THE BLOG
06/03/2018 09:49 SAST | Updated 06/03/2018 09:49 SAST

Access To Land Is Not Enough -- More Needs To Be Done

With historical inequality, the land wasn’t the only thing that black people were locked out of.

Nonkululeko Britton

One of my favourite things about my side hustle/passion (organic vegetable farming) is the conversations I find myself having with farmers. Most of the farmers I meet and do business with are small-scale farmers. The hardships are real for the small grower and in that, collective anguish creates some kind of invisible bond amongst the farmers.

The common theme in these conversations is around resources and the lack thereof. For many, access to water (especially groundwater) is a huge challenge. Others find it tough to gain access to a market to buy their produce – they're too small to supply retail yet have more surplus that is beyond what their surrounding community can consume.

This week I met a powerful female small-scale farmer (my heart skips a beat when I come across such a rare occasion). Mme Violet Mabaso farms at the Lenin Food Garden in Alexandra township, as part of a co-operative of farmers. She grows organically grown vegetables and specialises in herbs and preserving the vegetables and selling them in Sandton. She says she is so busy she can't keep up with the demand.

Then came the conversation about land. She and her fellow farmers are finding they need more space to produce more. The land they are currently occupying is owned by the government, which through Social Development funding initiatives is leased to farmer co-operatives.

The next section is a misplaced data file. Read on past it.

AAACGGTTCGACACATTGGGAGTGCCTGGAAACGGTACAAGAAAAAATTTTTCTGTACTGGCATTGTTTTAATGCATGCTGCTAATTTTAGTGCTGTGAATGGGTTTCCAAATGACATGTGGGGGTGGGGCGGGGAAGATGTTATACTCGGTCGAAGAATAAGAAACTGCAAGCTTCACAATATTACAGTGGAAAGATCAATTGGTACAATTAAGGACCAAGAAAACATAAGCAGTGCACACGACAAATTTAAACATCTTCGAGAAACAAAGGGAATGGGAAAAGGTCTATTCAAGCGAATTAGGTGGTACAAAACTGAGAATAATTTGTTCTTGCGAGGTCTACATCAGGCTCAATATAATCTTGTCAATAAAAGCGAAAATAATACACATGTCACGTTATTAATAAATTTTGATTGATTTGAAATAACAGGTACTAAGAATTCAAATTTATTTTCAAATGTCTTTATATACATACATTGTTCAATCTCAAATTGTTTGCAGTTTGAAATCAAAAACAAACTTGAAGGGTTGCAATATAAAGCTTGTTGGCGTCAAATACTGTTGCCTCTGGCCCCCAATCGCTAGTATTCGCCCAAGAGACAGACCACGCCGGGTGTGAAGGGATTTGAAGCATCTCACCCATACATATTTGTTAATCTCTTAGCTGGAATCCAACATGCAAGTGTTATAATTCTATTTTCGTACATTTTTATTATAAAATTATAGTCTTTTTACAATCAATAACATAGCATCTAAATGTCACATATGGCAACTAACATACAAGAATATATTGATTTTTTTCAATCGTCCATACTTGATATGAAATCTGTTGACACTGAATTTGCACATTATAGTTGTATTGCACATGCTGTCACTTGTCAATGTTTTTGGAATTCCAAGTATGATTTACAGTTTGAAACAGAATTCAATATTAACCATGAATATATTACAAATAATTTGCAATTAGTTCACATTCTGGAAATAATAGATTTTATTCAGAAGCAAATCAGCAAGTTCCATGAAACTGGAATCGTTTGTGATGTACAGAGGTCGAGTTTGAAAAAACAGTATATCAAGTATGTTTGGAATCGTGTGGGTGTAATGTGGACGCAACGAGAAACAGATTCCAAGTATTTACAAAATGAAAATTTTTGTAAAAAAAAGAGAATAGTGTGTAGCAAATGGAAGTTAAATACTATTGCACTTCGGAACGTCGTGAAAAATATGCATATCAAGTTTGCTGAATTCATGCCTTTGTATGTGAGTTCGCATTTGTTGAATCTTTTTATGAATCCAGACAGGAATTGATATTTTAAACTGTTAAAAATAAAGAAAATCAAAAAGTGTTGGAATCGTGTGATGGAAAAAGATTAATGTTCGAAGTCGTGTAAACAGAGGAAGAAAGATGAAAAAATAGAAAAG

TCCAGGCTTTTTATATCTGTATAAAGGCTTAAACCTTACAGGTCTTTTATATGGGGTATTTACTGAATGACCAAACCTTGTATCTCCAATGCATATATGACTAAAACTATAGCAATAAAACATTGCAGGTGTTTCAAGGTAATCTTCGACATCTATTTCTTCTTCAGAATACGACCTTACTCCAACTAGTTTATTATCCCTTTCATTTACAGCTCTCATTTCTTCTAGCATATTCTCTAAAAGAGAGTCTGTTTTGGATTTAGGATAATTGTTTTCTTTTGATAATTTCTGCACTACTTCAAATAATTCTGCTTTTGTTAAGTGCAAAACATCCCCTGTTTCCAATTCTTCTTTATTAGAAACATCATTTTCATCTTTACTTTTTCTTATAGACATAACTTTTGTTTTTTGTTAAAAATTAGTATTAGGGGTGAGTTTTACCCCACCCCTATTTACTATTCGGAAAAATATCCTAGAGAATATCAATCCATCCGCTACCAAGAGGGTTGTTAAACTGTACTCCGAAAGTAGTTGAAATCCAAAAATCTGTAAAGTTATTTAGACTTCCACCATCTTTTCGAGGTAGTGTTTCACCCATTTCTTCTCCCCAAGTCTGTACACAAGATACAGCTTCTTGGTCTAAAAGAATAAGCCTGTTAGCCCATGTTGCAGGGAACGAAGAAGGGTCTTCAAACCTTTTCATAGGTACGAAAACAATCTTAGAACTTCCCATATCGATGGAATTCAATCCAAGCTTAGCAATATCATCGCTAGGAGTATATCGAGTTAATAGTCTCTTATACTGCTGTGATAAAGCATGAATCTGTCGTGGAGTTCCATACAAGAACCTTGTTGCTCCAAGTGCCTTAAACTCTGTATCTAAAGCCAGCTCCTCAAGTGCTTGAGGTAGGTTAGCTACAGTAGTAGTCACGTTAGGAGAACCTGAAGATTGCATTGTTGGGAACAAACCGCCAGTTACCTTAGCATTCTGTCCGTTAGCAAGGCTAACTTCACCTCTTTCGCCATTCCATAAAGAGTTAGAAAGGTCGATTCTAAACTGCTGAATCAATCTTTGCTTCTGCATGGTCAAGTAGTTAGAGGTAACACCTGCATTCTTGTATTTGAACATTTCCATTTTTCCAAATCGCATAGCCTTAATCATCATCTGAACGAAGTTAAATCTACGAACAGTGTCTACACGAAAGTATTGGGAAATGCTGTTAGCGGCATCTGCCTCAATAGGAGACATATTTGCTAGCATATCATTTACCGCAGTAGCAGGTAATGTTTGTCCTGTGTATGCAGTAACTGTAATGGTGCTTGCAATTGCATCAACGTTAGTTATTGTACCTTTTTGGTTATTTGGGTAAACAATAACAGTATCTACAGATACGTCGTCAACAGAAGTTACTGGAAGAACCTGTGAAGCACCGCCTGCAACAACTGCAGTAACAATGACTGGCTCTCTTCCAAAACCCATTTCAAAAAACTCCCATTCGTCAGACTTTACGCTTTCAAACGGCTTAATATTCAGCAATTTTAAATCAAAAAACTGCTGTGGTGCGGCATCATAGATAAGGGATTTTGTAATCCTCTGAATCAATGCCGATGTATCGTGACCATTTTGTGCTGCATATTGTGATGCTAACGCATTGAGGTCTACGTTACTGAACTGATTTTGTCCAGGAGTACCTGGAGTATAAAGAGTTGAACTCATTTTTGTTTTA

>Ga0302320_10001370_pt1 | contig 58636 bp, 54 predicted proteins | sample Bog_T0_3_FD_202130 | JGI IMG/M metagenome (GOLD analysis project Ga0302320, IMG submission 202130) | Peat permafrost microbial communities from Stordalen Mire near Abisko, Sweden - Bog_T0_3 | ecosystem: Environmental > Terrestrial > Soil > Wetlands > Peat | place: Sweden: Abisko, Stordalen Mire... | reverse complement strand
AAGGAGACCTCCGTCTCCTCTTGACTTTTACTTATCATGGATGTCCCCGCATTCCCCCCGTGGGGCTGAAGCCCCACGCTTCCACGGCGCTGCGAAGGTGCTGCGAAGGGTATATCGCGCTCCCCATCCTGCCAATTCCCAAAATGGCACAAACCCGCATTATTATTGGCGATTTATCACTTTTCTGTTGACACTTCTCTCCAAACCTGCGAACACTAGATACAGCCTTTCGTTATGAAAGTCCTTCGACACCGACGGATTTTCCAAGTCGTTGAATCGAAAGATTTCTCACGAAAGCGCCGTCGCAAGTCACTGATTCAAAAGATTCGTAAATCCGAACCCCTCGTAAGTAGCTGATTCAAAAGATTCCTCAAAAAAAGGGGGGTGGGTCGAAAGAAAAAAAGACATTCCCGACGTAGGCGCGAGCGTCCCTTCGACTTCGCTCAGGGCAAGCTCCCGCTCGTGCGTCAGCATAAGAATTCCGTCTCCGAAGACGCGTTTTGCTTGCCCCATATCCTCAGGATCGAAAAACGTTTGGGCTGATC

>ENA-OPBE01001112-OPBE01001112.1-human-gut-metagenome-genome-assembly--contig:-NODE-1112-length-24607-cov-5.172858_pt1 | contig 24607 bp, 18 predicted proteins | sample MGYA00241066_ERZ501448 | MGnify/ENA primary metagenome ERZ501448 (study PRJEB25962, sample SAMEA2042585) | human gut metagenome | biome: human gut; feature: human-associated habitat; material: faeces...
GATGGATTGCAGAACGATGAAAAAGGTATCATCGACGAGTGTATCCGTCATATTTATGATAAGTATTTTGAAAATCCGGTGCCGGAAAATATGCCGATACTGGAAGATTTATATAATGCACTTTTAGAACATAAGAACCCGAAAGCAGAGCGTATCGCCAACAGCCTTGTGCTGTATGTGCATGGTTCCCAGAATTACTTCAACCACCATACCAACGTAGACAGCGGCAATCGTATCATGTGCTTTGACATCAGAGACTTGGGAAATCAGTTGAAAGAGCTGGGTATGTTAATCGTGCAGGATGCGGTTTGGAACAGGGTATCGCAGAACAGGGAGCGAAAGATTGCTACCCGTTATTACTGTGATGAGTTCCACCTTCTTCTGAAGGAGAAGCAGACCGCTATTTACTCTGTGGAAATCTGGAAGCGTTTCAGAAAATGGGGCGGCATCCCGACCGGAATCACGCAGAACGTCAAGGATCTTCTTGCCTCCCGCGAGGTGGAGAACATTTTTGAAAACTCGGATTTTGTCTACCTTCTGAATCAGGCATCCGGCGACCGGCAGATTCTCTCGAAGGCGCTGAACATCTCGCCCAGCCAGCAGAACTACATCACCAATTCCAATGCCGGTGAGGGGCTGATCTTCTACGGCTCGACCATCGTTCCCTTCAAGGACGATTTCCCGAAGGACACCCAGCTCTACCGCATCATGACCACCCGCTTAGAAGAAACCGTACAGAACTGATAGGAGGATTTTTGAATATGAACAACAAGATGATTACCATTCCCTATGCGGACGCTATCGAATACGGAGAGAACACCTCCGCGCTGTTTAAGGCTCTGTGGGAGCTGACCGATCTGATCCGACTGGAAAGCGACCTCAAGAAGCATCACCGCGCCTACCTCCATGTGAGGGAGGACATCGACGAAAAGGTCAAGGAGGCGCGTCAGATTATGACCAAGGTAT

Unfortunately, as part of a co-operative, you get designated your portion equally with other farmers – whether the others are as productive as you or not. I haven't come across many co-operatives that are entirely productive (all members working well together). The idea is actually an epic fail in my opinion, as it holds back people like Mme Violet who could use the space that other lazy farmers in the same co-operative are not making full use of.

My wish is that we learn lessons from a time when some land was given back to black farmers, yet without the skills and resources to make this land work we're setting ourselves up for more failure.

Of the 9-odd farmers that are part of the co-operative, Mme Violet's farming space is the most productive. I often think of what could become of some of these passionate, productive and business-savvy small-scale farmers if they just had access to more land and were able to produce in massive quantities we see with predominantly white farmers.

The prospect of access to more land, as is currently a heated topic, is an exciting one for these productive small-scale farmers. However, I strongly feel that it cannot stop there. With historical inequality, the land wasn't the only thing that black people were locked out of.

We also couldn't afford the input resources and equipment required to work the land – tractors, packhouses, boreholes, irrigation systems, processing plants etc. All these cost a lot of money that many cannot even dream of owning. And this will keep them from growing into viable commercial farmers.

My wish is that we learn lessons from a time when some land was given back to black farmers, yet without the skills and resources to make this land work we're setting ourselves up for more failure.

The passion and farming capability that Mme Violet and others have should be coupled with business training and access to storage and processing facilities to catapult them to the next level. I SO want her to succeed!